Second, it used a very thick absorber - the Earth.  With this, the measurement was quite simple.   It Compared to a baseline of near-horizontal neutrinos that traversed only a relatively small amount of matter, energetic near-vertical neutrinos were absorbed going through the Earth.  The figure above shows the predicted transmission probability (= 1 - absorption probability), as a function of neutrino energy and zenith angle; the latter shows how much Earth matter was traversed.   

There are of course many complications - experimental uncertainties on the neutrino energy, neutral current interactions, where a neutrino may emerge from the Earth with a lower energy than it entered, modelling the material within the Earth, etc., but the result clearly showed that neutrinos are absorbed at about the expected rate.  More precisely, the best-fit cross-section was. 1.3 +/- 0.5 times the predictions of the Standard model where I have combined the statistical and systematic uncertainty.  It was not trivial to find a good definition for the neutrino energy range for which this measurement applies, because different methods give somewhat different energy ranges, but we settled on a method that returned a range from 6.3 TeV to 980 TeV.  For comparison, the highest energy measurements at an accelerator laboratory only reached 0.37 TeV - our measurement reaches order of magnitude higher energies than than.  The figure below puts this in perspective, comparing our measurement with the previous accelerator work.  The cross-sections (y axis) are divided by the neutrino energy so that everything fits on the graph better; otherwise, it would span many orders of magnitude.

I have to mention that this was the dissertation work of my (now graduated) graduate student, Sandra Miarecki.  Sandy had a very interesting preparation for graduate school - she was a career US Air Force Pilot, serving many roles, including as a test pilot, before retiring from the Air Force and coming to graduate school in Berkeley.   After graduate school, she became an Assistant professor at the US Air Force Academy.   The LBNL news center has a very nice article about her.

The Nature article also recieved a fair amount of press coverage.  I will just mention one article,  in Symmetry magazine, which goes into more detail about the analysis than other press writeups.

Thursday, November 16, 2017

Gravity waves, Gamma-rays and gold jewelery

It has been a bumper month for astrophysicists.

On October 16th, the combined LIGO/VIRGO collaborations announced the observation of gravitational waves from an even that occurred on August 17th.  Unlike the previous observations, these waves came from relatively 'light' objects, reflecting the collisions of two presumed neutron stars, with masses around 1.1 to 1.6 times the mass  of the sun, forming a black hole with a mass around 2.74 times the mass of the sun.   Previous gravitational wave events had come from the collisions of much heavier objects.

But, that's not all.  Two seconds later, the FERMI observatory, a satellite containing a large gamma-ray detector, and the INTEGRAL satellite both observed pulses of gamma-rays coming from the same direction.   This is the classical signature of a 'gamma-ray burst' (GRB).  GRBs were first observed in the 1960's by the VELA satellites, built to monitor gamma-rays from possible atmospheric or space-based nuclear weapons tests.   VELA did not observe these, but it did find mysterious bursts of gamma-rays coming from space.     These bursts have been the subject of scientific speculation for decades, and the conventional wisdom was that some GRBs came from the merger of neutron stars or black-hole on neutron star mergers.  That theory has now been amply confirmed by the LIGO/VIRGO/FERMI/INTEGRAL observation.   The graphic above, from the LIGO collaboration, shows the process.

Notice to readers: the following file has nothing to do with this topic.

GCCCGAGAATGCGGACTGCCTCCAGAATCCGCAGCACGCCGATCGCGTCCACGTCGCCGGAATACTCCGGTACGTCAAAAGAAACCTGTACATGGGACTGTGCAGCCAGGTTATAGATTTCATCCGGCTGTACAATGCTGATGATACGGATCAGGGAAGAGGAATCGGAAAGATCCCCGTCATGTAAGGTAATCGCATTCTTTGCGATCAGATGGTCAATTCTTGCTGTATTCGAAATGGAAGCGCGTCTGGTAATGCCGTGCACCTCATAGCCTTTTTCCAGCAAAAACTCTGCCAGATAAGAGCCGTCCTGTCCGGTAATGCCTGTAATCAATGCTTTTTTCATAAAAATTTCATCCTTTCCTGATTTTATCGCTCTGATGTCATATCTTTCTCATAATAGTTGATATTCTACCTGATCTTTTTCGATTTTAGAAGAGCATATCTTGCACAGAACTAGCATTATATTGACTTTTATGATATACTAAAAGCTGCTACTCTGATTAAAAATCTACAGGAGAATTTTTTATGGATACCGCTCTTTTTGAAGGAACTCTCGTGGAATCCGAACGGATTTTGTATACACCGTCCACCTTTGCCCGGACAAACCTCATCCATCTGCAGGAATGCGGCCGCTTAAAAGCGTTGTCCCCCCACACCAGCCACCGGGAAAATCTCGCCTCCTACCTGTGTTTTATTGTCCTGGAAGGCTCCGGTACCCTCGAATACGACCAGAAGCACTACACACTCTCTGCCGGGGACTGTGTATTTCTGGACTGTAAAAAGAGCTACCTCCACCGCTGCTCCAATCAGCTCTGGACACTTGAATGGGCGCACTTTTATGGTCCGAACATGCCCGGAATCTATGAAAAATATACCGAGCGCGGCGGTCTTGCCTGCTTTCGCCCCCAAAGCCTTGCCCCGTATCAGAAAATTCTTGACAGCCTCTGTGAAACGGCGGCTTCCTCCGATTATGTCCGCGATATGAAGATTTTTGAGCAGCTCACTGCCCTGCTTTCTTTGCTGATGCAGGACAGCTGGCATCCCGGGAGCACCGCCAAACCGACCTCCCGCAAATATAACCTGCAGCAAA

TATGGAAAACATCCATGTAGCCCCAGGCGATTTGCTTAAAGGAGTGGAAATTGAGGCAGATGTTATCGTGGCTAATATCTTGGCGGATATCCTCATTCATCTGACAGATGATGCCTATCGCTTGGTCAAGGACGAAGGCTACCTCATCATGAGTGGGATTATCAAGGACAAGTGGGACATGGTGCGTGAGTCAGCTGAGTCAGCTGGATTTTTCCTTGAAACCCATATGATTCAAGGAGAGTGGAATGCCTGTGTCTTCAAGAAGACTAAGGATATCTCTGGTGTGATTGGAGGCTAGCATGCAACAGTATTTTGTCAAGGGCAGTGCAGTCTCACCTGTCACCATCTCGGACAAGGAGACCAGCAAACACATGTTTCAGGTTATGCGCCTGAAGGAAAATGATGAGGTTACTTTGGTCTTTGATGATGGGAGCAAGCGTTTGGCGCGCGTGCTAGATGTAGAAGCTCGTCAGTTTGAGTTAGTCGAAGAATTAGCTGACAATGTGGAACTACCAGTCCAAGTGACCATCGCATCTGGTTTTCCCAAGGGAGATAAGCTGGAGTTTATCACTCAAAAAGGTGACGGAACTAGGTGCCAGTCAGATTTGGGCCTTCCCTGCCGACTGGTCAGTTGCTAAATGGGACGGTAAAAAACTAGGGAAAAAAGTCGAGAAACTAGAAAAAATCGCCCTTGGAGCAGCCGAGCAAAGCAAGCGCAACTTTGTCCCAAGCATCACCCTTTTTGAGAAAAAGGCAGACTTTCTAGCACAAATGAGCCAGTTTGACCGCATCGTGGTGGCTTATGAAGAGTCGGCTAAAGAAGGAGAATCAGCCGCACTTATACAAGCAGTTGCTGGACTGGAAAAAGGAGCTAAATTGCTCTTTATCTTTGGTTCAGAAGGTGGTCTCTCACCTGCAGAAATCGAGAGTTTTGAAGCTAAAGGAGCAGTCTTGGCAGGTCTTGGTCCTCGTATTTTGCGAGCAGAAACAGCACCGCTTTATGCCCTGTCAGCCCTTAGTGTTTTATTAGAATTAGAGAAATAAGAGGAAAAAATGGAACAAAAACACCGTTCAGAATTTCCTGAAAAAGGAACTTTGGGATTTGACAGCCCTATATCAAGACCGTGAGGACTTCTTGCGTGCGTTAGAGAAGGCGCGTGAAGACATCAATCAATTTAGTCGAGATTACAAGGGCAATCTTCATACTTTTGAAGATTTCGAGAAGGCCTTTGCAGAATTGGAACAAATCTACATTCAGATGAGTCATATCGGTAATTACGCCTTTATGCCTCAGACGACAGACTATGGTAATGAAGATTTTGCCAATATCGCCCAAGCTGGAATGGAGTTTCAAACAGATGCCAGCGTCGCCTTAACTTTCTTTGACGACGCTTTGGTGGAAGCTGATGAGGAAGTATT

Of course, this collision site was studied by many many other astronomical instruments.  IceCube looked, but we didn't see anything.   However, the optical studies were very fruitful.  Multiple telescopes observed an optical signal that lasted for a few days, plus an infrared signal that lasted for nearly two weeks.  These signals were consistent with some predictions made by my LBNL colleague Dan Kasen and his collaborators.  Kasen made a detailed model of the graviational, nuclear and atomic processes that would occur in a collision of two neutron stars, and, from that, predicted the optical and infrared light emission.  His model predicts considerable production of heavy elements (heavier than iron) via rapid neutron capture (the 'r-process').   The shorter-lived broadband optical emission comes from an initial ejection of lighter nuclei. The long-lived infrared component comes from a secondary emission which is powered by the radioactive decay of heavy elements which heat the plasma that surrounds the newly formed black hole.  Heavy elements (Z between 58 and 90) scatter the light strongly, so it takes longer to escape from the plasma.

This agreement is of great interest to nuclear physicists, since it may provide a new answer to the question: where do the heavy elements in the universe come from?  Previously, it was thought that they were mostly produced in supernovae, explosions that occur when heavy stars reach the end of their livetime and collapse.  However, Dan's simulations  shows that GRBs produce heavy elements, and could account for much or all of the gold used in our jewelry, along with all of the other heavy elements.

Wednesday, July 19, 2017

Where have all the sunspots gone?

One use for IceCube is to study solar flares, or, more generally, solar weather.  Solar weather is important; solar flares are often accompanied by coronal mass ejections (CME), the ejection of plasma which sometimes hit the Earth.  This plasma can disrupt radio communications, disable satellites, and endanger astronauts.   In 1859, a large CME, the Carrington event, disrupted telegraph communications in the U. S. and Europe, and produced enormous auroras which were visible over much of the globe.  Modern electronics is far more susceptible to damage than simple telegraph systems.  A similar event occurring today would cause incredible ($1 trillion?) damage.   With appropriate warning, we could reduce the damage significantly by turning off and/or shielding as much electronics as possible, grounding airplanes, etc.  For this very practical reason, it is important to understand solar weather in more detail.